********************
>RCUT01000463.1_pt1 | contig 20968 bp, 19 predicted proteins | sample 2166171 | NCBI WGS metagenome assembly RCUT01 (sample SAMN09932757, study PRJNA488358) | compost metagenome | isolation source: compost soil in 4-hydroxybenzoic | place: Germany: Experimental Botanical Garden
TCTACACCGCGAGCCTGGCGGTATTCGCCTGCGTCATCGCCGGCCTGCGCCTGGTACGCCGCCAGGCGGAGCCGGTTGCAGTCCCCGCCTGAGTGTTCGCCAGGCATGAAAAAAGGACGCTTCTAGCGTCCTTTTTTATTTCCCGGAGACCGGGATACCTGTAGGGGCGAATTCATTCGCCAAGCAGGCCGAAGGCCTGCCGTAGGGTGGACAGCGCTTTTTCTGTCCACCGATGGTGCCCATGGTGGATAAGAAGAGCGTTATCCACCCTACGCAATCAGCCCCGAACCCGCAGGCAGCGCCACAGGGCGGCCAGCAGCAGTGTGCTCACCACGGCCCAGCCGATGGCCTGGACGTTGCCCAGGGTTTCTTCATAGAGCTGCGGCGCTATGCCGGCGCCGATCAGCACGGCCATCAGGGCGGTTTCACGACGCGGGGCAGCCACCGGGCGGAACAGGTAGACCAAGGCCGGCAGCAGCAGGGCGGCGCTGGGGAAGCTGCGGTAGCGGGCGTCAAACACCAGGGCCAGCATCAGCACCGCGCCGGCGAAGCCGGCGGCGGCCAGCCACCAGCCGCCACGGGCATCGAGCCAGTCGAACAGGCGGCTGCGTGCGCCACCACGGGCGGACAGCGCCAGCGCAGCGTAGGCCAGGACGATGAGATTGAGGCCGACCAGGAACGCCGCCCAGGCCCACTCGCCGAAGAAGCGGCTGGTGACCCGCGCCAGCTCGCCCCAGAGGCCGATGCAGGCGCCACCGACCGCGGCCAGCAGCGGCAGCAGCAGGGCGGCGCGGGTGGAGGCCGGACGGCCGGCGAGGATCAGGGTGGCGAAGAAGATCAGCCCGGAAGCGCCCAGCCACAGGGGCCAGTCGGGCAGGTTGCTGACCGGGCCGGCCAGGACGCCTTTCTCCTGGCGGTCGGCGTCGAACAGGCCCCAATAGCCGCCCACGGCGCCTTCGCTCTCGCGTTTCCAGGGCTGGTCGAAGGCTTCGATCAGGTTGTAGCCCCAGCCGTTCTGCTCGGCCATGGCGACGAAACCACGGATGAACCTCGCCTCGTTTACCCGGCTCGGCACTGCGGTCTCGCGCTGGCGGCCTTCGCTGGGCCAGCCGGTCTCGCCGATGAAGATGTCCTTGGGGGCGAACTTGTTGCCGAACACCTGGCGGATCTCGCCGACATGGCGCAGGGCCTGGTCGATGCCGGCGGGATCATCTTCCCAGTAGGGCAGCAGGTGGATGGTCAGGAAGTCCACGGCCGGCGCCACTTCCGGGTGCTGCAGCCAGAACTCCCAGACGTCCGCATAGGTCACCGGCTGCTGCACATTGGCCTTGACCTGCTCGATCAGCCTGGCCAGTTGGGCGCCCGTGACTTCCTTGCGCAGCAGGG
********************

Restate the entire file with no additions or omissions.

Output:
>RCUT01000463.1_pt1 | contig 20968 bp, 19 predicted proteins | sample 2166171 | NCBI WGS metagenome assembly RCUT01 (sample SAMN09932757, study PRJNA488358) | compost metagenome | isolation source: compost soil in 4-hydroxybenzoic | place: Germany: Experimental Botanical Garden
TCTACACCGCGAGCCTGGCGGTATTCGCCTGCGTCATCGCCGGCCTGCGCCTGGTACGCCGCCAGGCGGAGCCGGTTGCAGTCCCCGCCTGAGTGTTCGCCAGGCATGAAAAAAGGACGCTTCTAGCGTCCTTTTTTATTTCCCGGAGACCGGGATACCTGTAGGGGCGAATTCATTCGCCAAGCAGGCCGAAGGCCTGCCGTAGGGTGGACAGCGCTTTTTCTGTCCACCGATGGTGCCCATGGTGGATAAGAAGAGCGTTATCCACCCTACGCAATCAGCCCCGAACCCGCAGGCAGCGCCACAGGGCGGCCAGCAGCAGTGTGCTCACCACGGCCCAGCCGATGGCCTGGACGTTGCCCAGGGTTTCTTCATAGAGCTGCGGCGCTATGCCGGCGCCGATCAGCACGGCCATCAGGGCGGTTTCACGACGCGGGGCAGCCACCGGGCGGAACAGGTAGACCAAGGCCGGCAGCAGCAGGGCGGCGCTGGGGAAGCTGCGGTAGCGGGCGTCAAACACCAGGGCCAGCATCAGCACCGCGCCGGCGAAGCCGGCGGCGGCCAGCCACCAGCCGCCACGGGCATCGAGCCAGTCGAACAGGCGGCTGCGTGCGCCACCACGGGCGGACAGCGCCAGCGCAGCGTAGGCCAGGACGATGAGATTGAGGCCGACCAGGAACGCCGCCCAGGCCCACTCGCCGAAGAAGCGGCTGGTGACCCGCGCCAGCTCGCCCCAGAGGCCGATGCAGGCGCCACCGACCGCGGCCAGCAGCGGCAGCAGCAGGGCGGCGCGGGTGGAGGCCGGACGGCCGGCGAGGATCAGGGTGGCGAAGAAGATCAGCCCGGAAGCGCCCAGCCACAGGGGCCAGTCGGGCAGGTTGCTGACCGGGCCGGCCAGGACGCCTTTCTCCTGGCGGTCGGCGTCGAACAGGCCCCAATAGCCGCCCACGGCGCCTTCGCTCTCGCGTTTCCAGGGCTGGTCGAAGGCTTCGATCAGGTTGTAGCCCCAGCCGTTCTGCTCGGCCATGGCGACGAAACCACGGATGAACCTCGCCTCGTTTACCCGGCTCGGCACTGCGGTCTCGCGCTGGCGGCCTTCGCTGGGCCAGCCGGTCTCGCCGATGAAGATGTCCTTGGGGGCGAACTTGTTGCCGAACACCTGGCGGATCTCGCCGACATGGCGCAGGGCCTGGTCGATGCCGGCGGGATCATCTTCCCAGTAGGGCAGCAGGTGGATGGTCAGGAAGTCCACGGCCGGCGCCACTTCCGGGTGCTGCAGCCAGAACTCCCAGACGTCCGCATAGGTCACCGGCTGCTGCACATTGGCCTTGACCTGCTCGATCAGCCTGGCCAGTTGGGCGCCCGTGACTTCCTTGCGCAGCAGGG